HIBC Initiatives

Patient Engagement

The Hawaii Island Beacon Community (HIBC) patient engagement and support services initiative was providing culturally sensitive disease prevention and health enhancement services to address the tremendous health disparities faced by native Hawaiians and other populations at risk, including the uninsured. By collaborating with an established community agency, Hui Malama Ola Na ‘Oiwi (HMONO), HIBC was able to make great strides in this area of health care.  

Hui Malama Ola Na ‘Oiwi (HMONO), is a 501(c)(3) non-profit agency established under the Native Hawaiian Health Care Improvement Act, and is recognized as the health entity caring for Hawaii Island’s native Hawaiians. HMONO services include diabetes, hypertension, nutrition education and ongoing monitoring targeting the primary health disparities of Native Hawaiians.  Additional enabling services include social service outreach, health monitoring for home-bound clients, case management, and transportation.  The program integrates traditional Hawaiian values and practices into all aspects of delivery.

HMONO excels at the delivery of evidenced based curriculum. Native Hawaiians often struggle to balance their belief in western medicine and traditional healing, reflecting their belief that treating oneself with pharmaceutical medicine as opposed to natural means of healing causes one’s body, mind and spirit to be unbalanced and not in “lokahi” or harmony. HMONO promotes holistic health and active lifestyles to restore lokahi and overall balance.

HMONO enrolled 190 participants in the Patient Engagement program in 2012, offering health education classes free of charge to community members. HMONO staff facilitated and presented weekly clinical and non-clinical classes in the "local style", using local vernacular in a respectful yet informal manner, putting clients at ease and increasing their receptivity and engagement. The following are HIBC's key accomplishments:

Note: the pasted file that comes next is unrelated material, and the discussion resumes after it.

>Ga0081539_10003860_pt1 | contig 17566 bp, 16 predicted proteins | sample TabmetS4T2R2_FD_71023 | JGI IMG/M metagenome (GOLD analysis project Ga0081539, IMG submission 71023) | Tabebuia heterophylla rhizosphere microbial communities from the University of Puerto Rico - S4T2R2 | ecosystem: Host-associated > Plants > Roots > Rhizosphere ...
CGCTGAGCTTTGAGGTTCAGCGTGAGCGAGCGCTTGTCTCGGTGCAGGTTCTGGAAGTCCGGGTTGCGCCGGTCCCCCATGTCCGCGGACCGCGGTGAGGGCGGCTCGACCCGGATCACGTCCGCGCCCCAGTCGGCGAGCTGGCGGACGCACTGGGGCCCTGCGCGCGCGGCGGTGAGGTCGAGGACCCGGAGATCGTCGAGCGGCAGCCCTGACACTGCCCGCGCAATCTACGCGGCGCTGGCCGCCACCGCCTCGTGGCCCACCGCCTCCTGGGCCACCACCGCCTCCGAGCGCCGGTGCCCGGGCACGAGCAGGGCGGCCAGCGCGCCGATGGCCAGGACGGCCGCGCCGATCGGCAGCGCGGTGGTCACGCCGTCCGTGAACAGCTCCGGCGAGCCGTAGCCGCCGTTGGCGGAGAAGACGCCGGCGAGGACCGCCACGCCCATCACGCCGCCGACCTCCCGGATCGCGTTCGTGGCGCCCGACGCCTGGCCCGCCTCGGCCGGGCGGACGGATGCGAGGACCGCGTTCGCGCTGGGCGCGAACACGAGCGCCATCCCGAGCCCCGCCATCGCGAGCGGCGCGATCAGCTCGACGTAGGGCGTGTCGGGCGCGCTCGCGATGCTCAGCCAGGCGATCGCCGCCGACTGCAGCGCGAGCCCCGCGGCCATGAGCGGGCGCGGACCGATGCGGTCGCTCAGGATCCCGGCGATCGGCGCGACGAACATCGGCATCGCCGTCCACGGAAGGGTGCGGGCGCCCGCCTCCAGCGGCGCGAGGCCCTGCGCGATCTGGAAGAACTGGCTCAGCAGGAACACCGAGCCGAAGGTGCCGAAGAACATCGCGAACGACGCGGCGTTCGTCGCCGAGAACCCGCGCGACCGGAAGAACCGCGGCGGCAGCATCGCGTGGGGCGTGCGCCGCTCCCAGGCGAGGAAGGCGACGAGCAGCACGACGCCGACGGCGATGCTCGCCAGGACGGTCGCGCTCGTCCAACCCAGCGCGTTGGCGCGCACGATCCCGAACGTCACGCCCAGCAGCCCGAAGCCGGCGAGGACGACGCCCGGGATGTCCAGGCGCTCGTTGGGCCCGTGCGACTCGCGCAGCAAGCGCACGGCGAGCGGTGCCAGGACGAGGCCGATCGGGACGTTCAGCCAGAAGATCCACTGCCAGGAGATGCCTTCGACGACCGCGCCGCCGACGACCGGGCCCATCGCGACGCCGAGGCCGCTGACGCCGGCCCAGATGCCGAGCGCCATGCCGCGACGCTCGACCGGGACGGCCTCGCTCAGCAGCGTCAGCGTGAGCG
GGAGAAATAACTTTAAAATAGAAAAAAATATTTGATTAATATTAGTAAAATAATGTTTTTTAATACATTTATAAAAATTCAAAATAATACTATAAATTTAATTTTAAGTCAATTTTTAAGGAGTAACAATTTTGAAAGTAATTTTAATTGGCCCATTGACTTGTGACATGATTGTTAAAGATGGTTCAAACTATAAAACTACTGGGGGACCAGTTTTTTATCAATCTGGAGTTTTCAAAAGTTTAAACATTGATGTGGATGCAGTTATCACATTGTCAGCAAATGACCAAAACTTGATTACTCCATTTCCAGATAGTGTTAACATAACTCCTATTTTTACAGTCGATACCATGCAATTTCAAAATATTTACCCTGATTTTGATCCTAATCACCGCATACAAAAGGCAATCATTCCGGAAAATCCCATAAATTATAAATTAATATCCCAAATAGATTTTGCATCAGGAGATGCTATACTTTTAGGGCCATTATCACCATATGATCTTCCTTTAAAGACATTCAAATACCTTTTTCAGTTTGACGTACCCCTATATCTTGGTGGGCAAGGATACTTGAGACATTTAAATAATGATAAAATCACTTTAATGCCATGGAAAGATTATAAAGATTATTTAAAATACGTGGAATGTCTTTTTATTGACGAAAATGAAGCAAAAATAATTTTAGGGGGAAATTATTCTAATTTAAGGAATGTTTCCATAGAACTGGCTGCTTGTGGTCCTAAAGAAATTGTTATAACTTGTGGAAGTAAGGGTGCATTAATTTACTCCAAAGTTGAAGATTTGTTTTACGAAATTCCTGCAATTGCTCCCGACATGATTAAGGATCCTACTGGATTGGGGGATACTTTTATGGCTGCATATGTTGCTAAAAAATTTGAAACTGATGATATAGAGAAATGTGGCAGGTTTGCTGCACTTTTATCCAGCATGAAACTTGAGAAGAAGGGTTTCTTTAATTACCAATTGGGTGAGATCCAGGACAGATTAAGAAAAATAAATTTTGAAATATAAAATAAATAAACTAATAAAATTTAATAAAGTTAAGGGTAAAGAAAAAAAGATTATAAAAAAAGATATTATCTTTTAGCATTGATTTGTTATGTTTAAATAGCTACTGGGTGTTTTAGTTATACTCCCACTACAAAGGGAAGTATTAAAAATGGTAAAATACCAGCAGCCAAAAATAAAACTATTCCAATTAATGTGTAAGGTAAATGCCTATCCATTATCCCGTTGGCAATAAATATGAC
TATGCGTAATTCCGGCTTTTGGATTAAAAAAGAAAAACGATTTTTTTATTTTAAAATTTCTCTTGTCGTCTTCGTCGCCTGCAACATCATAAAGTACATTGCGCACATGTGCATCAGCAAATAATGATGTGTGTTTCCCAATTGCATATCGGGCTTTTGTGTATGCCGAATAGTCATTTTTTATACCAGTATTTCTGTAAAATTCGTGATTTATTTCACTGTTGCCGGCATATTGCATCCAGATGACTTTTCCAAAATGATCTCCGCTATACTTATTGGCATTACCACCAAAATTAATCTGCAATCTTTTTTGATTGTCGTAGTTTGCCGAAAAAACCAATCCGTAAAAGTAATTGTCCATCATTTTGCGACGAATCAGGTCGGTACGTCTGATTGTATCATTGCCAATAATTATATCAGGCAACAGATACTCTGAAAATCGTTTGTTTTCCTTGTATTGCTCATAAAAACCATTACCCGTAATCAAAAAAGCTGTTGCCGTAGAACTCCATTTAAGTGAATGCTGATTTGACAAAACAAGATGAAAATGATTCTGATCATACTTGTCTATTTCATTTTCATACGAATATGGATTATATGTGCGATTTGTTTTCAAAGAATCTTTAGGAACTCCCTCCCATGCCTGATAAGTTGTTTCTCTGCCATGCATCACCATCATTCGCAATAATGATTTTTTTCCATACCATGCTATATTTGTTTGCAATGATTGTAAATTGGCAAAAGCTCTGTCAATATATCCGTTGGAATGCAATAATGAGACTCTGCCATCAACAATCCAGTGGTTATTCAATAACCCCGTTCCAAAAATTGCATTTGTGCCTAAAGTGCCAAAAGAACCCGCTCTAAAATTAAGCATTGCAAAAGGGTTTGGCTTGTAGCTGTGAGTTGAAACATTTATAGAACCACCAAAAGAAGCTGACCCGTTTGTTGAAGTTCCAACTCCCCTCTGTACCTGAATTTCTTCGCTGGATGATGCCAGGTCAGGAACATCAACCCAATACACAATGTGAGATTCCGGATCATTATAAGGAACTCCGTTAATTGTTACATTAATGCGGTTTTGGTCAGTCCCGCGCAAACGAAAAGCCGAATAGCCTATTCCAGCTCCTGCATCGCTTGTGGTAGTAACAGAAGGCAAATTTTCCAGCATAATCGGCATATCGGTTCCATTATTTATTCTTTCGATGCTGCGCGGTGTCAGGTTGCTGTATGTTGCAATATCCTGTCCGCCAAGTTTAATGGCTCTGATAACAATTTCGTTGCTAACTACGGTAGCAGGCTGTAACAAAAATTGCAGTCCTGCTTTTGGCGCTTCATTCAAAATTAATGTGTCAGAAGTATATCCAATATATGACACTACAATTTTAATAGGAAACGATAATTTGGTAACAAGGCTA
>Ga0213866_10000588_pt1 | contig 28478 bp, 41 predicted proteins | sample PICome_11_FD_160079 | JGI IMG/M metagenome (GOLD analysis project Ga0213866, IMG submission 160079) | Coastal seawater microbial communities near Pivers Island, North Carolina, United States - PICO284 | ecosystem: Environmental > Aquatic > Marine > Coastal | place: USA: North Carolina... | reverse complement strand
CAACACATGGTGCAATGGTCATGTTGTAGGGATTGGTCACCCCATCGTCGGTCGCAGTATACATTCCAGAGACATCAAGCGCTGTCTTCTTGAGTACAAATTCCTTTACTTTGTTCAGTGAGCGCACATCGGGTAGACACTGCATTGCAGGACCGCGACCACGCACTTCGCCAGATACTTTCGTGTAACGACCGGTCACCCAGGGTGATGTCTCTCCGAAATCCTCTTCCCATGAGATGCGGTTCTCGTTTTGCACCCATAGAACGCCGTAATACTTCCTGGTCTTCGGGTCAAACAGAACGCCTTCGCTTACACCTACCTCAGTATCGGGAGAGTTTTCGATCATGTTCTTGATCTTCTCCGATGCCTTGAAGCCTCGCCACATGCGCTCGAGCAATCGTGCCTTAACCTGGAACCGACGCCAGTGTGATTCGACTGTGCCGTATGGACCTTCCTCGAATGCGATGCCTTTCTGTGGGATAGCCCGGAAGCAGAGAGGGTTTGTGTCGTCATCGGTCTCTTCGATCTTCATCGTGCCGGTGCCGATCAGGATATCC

Established HMONO as a vital component of the Beacon Neighborhood Care Network.

    Provided referrals to one-on-one patient support programs.

    Implemented a hypertension management and education program.

    Implemented means for clinical data transfer.

    Encouraged patients to self-refer.

    Implemented a diabetes management and education program.

Hui Malama Ola Na Oiwi
is expanding its interactive classes island-wide and also growing its free screening program to include more frequent follow-ups.

National Kidney Foundation of Hawaii
is providing new group education and support visits in providers’ offices to teach patients chronic illness self-management tips.

Lessons learned:

    1) Building community relationships is an essential component in developing care coordination pathways. Creating partnerships across settings (e.g. housing, transportation) is integral to success.

    2) Networking with community resources helps identify availability of resources, as well as gaps in service.

    3) Open lines of communication between Primary Care Providers (PCPs), care coordinators, pharmacists, and other essential care providers are necessary for program success.

    4) Family/support team engagement is a key component of successful care transitions when implementing a 'Patient First' approach.

    5) Senior leadership support is important to ensure stability and sustainability of patient engagement programs.

    6) Incorporating culturally based programs into a traditional health system is a process; it requires time, patience, trust optimism and results.